Friday, June 12, 2009

Captain Harville's Cottage!

This photo shows the likely location of Captain Harville's cottage. I have it on good authority - some years ago I did a little map for Maggie Lane's fascinating book - Jane Austen in Lyme. The year it came out my husband and I went on a Jane Austen Society conference to Lyme - I remember meeting quite a few people who'd come along from JASNA. I'm sure you'd agree we had a lovely time! I took the book with me on my travels this time - it was invaluable for finding my way around, and is full of the interesting history of Lyme along with Jane's connections to the place. You can order it from the Jane Austen Society here in the UK.

The building looks modernised and is now a cafe but I've included a photo below which shows the buildings next to it which look far more in keeping with the sort of architecture that Jane might have seen. The Royal Standard Inn is several hundred years old - on the first blustery day I sampled their fish soup which was delicious. At the front they have a garden overlooking the sea where I enjoyed a crab sandwich the next day watching the world go by in the sunshine.

Last, but by no means least is the passage from Persuasion to go with the pictures.
The party from Uppercross passing down by the now deserted and melancholy-looking rooms, and still descending, soon found themselves on the seashore; and lingering only, as all must linger and gaze on a first return to the sea, who ever deserve to look on it at all, proceeded towards the Cobb, equally their object in itself and on Captain Wentworth's account: for in a small house, near the foot of an old pier of unknown date, were the Harvilles settled. Captain Wentworth turned in to call on his friend; the others walked on, and he was to join them on the Cobb.

Here's a further passage giving a description:

On quitting the Cobb, they all went indoors with their new friends, and found rooms so small as none but those who invite from the heart could think capable of accommodating so many. Anne had a moment's astonishment on the subject herself; but it was soon lost in the pleasanter feelings which sprang from the sight of all the ingenious contrivances and nice arrangements of Captain Harville, to turn the actual space to the best possible account, to supply the deficiencies of lodging-house furniture, and defend the windows and doors against the winter storms to be expected. The varieties in the fitting-up of the rooms, where the common necessaries provided by the owner, in the common indifferent plight, were contrasted with some few articles of a rare species of wood, excellently worked up, and with something curious and valuable from all the distant countries Captain Harville had visited, were more than amusing to Anne: connected as it all was with his profession, the fruit of its labours, the effect of its influence on his habits, the picture of repose and domestic happiness it presented, made it to her a something more, or less, than gratification.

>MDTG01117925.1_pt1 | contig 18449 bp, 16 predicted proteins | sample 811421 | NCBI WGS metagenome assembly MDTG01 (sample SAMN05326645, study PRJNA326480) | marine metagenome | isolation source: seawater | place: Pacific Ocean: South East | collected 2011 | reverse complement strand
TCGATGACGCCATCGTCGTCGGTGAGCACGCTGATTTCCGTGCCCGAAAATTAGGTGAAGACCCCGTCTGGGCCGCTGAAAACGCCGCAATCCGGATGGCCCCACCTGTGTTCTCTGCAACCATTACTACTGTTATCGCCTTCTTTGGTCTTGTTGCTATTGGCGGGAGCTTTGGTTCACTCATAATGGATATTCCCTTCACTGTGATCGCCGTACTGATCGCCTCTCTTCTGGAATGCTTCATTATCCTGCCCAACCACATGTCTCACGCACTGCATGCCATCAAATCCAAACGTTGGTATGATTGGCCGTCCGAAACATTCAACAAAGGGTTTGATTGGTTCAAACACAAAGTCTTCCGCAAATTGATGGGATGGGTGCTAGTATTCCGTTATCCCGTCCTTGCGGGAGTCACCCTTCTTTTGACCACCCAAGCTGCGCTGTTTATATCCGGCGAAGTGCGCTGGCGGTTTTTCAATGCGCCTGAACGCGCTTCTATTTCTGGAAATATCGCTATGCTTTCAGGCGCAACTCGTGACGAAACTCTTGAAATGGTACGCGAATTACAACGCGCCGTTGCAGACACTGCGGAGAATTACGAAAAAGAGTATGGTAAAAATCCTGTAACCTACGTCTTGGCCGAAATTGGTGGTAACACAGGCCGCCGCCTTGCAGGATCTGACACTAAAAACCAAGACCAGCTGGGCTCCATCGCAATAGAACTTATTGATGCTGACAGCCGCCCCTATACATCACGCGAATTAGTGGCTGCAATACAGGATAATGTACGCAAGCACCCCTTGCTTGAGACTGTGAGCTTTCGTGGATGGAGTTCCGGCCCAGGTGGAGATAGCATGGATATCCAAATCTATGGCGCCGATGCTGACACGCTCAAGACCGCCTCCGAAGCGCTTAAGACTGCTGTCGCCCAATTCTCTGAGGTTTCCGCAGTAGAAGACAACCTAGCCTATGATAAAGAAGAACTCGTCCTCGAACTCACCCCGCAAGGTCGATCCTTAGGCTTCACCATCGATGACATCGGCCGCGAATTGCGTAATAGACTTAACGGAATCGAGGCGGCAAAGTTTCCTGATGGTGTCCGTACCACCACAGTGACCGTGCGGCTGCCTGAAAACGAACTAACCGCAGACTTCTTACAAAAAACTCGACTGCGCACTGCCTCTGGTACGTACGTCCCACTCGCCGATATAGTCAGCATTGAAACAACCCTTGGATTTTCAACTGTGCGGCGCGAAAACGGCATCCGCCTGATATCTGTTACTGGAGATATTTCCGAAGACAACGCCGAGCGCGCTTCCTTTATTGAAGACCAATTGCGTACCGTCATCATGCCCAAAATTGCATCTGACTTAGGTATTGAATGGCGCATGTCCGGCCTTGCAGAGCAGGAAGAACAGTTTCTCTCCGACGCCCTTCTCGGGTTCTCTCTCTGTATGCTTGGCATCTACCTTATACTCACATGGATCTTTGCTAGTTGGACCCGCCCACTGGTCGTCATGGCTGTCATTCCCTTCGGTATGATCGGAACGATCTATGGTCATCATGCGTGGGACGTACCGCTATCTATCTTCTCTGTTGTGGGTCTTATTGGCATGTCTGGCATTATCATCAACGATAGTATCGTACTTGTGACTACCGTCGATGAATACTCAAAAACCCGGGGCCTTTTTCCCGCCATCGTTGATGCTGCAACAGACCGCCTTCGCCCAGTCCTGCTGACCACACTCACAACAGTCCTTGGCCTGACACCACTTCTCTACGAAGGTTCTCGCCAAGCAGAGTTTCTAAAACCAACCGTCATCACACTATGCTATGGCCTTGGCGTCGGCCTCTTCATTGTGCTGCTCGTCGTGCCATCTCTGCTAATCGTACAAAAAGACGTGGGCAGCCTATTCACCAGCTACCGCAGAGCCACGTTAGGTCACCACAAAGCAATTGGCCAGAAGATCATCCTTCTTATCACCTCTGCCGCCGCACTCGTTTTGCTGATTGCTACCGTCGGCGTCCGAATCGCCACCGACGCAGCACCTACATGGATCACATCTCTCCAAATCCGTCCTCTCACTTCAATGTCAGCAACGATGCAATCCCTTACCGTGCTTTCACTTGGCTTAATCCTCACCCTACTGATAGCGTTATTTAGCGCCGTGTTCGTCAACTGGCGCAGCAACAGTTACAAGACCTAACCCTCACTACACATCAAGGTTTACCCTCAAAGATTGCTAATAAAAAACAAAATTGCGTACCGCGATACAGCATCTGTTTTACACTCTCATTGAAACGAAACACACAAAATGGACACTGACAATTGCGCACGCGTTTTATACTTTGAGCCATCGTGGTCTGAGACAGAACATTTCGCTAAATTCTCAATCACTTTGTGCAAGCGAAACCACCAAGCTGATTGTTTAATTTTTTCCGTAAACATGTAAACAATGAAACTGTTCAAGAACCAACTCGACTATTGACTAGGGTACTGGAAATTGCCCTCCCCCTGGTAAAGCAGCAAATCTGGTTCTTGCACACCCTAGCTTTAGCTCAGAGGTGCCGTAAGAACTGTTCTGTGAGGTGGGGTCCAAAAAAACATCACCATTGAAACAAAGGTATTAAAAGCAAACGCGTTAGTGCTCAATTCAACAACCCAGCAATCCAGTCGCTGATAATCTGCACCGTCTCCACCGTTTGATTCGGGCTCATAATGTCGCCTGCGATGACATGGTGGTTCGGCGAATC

Captain Harville was no reader; but he had contrived excellent accommodations, and fashioned very pretty shelves, for a tolerable collection of well-bound volumes, the property of Captain Benwick. His lameness prevented him from taking much exercise; but a mind of usefulness and ingenuity seemed to furnish him with constant employment within. He drew, he varnished, he carpentered, he glued; he made toys for the children, he fashioned new netting-needles and pins with improvements; and if every thing else was done, sat down to his large fishing-net at one corner of the room.

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